A Book of Middle Eastern Foodby Claudia Roden, Alta Ann Parkins
More than 500 recipes from the subtle, spicy, varied cuisines of the Middle East, ranging from inexpensive but tasty peasant fare to elaborate banquet dishes.
- Knopf Doubleday Publishing Group
- Publication date:
- Product dimensions:
- 5.22(w) x 8.04(h) x 0.89(d)
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A Book of Middle Eastern Food based on 0 ratings. 3 reviews.
The more I have studied Middle Eastern food, the less enthusiastic I have become about this book. After reading the June 20 customer review, I feel I must voice my own reservations. Rather than repeat that reader's criticisms, I wish to point out some additional deficiencies that cast doubt on the credibility of those in the food profession who have praised this book so highly. To begin with, the author doesn't provide essential information on ingredients. Many important ones are not even mentioned. Nor is there any discussion of arak (raki) or of the region's wines. There is nothing on traditional utensils and no menus. Little is said about the culinary specialties of various places. For example, Roden doesn't tell us that karabij (page 404) is an Aleppan specialty; in fact the full Arabic name of this popular pastry is karabij halab (Aleppo karabij). Nor does she mention that both Damascus and Tripoli have long been renowned for their sweets, including ice cream. Her remarks about amardine (page 382) don't include Damascus, a city celebrated for this confection, which it has exported to many parts of the world for centuries. There are glaring mistakes in this book. For instance, the oldest Arab culinary manual that has been found dates not from the twelfth century but from the tenth (page 7). On page 8 Roden implies that Assyrians and Babylonians are something other than Mesopotamians, which, of course, they are not! On page 12 she refers to burghul as 'the Turkish burghul (cracked wheat).' She is wrong on three counts: (1) there is no proof that burghul is Turkish in origin; it may well have been eaten in this area centuries before the Turks arrived; (2) the Turks call this product bulgur, not burghul, which is its Arabic name; and (3) burghul, unlike cracked wheat, is precooked. On page 135 Roden erroneously states that omelets do not appear in early Arab culinary literature. The Kitab al Wusla il al Habib, to which she refers on page 177, was written in the thirteenth (not the twelfth) century and contains 74 (not 500) recipes for chicken. The word for broad brown beans in Arabic is 'ful,' not 'ful medames,' which is the name of a dish using these beans (page 268). The usual conclusion to a Middle Eastern meal is fruit, not sweets (page 373). On page 404 Roden incorrectly identifies soapwort (erh halawa) as bois de Panama. So much for her high standards of scholarship! That this book should have been considered the standard work on Middle Eastern cooking for over a quarter century by many so-called food authorities says a great deal about those who are passing judgment. It is riddled with shortcomings! Though there is as yet no definitive cookbook that covers the entire region, readers may want to look at 'The Complete Middle East Cookbook' by Tess Mallos, which at least includes more countries and contains recipes that are much better written.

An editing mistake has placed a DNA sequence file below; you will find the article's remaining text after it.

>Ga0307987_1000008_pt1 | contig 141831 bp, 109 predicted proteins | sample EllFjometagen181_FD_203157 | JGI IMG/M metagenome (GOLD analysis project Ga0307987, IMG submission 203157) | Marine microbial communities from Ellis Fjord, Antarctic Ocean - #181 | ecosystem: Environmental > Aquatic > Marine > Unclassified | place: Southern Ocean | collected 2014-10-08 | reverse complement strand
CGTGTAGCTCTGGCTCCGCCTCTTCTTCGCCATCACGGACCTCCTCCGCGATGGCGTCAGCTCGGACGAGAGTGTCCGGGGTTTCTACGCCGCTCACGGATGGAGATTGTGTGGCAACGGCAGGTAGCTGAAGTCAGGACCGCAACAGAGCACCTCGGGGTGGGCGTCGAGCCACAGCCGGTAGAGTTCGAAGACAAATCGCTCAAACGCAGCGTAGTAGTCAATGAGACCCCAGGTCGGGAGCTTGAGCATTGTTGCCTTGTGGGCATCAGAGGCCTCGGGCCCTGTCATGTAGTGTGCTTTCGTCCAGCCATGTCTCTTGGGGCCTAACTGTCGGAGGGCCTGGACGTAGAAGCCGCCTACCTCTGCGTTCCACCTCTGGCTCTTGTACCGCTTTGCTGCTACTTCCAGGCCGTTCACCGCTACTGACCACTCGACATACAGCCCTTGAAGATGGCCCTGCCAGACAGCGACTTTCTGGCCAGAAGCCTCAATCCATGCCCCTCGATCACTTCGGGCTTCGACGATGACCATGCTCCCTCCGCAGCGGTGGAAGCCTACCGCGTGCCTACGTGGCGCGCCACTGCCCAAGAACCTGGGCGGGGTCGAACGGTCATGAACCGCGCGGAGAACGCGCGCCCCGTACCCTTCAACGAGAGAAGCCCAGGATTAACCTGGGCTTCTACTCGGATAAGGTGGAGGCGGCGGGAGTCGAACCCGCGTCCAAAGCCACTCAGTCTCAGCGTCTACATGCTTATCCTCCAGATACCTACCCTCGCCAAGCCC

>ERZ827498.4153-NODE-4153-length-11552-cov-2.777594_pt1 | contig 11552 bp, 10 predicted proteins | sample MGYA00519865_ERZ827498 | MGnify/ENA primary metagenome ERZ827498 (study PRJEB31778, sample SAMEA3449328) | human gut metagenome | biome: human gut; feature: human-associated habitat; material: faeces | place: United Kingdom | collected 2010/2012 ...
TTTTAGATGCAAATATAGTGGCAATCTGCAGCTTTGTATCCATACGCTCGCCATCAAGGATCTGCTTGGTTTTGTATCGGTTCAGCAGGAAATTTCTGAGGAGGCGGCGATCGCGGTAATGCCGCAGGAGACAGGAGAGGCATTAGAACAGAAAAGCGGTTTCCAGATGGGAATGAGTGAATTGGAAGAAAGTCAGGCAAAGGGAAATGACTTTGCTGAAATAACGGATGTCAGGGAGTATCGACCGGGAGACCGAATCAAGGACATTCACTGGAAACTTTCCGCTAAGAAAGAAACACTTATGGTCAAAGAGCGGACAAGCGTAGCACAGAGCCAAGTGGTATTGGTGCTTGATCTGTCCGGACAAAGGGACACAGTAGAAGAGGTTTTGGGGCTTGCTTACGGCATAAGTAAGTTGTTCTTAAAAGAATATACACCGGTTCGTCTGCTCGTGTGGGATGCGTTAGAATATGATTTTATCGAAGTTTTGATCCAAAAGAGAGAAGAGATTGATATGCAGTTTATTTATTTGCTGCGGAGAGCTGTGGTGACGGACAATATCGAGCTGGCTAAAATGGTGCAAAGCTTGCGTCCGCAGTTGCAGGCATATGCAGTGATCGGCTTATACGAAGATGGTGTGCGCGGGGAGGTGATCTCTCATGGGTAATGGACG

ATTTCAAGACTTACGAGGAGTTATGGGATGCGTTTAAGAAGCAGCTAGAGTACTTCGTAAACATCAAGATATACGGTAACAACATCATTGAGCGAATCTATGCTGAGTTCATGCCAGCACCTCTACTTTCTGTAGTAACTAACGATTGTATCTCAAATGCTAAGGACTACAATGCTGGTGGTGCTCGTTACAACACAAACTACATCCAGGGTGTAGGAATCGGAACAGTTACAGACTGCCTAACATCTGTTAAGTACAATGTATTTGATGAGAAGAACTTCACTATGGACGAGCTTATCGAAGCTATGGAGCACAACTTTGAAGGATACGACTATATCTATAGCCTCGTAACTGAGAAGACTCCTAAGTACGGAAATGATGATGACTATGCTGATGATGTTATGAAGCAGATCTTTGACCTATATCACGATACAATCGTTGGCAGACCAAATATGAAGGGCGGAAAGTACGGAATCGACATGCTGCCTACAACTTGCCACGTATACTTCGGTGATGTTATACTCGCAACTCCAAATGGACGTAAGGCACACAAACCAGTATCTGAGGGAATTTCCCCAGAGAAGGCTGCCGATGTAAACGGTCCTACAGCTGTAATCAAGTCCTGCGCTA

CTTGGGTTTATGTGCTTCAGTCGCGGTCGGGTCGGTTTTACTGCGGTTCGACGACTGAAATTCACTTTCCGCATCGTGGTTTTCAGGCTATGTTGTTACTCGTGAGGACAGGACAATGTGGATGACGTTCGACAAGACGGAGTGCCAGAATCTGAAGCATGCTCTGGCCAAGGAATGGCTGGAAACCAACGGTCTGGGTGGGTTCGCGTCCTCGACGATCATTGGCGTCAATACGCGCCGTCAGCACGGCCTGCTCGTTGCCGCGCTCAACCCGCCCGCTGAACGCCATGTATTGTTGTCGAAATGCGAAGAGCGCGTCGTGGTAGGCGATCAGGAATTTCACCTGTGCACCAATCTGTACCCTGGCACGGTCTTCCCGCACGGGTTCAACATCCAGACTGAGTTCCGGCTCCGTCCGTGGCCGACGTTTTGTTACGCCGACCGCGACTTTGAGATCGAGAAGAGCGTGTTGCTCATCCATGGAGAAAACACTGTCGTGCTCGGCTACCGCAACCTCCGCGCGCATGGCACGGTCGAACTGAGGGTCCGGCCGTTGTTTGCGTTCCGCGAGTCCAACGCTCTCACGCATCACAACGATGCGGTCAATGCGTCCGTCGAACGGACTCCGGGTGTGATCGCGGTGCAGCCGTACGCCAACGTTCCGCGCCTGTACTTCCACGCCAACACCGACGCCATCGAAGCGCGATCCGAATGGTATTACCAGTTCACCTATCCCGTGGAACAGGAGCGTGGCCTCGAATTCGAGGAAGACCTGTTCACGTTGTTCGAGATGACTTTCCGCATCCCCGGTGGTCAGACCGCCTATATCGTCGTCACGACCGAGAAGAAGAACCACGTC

Hi, I am a vegetain and found the book quite helpful. I just moved to a very rural area and took a copy out of the library. There was no pita bread here. I adjusted the recipie with great results using whole wheat gramm flour. I also made the some of Okra recipre and made some falfail. The Falfail I made with the Fava beans and was the way I remember it when I ordered a sanwich from a Lebansse shop in Pittsburgh when I was there. I did add sesame seeds to it. I am able to adjust the recipies if I wish them to be vegan I just found some of the instruction hard to understand because ai ma not familiar with some of the terms.
This cookbook celebrates the culinary diversity of the Middle East with a wealth of traditional recipes from many countries. The author's enthusiasm for the dishes she describes is evident throughout, and the recipes span the spectrum from everyday meals to more elaborate preparations for holidays and special occasions. Most of the ingredients are readily available, and the food is nutritious, flavorful, and economical. Whether you are an experienced cook or only a beginner, this book has something for you.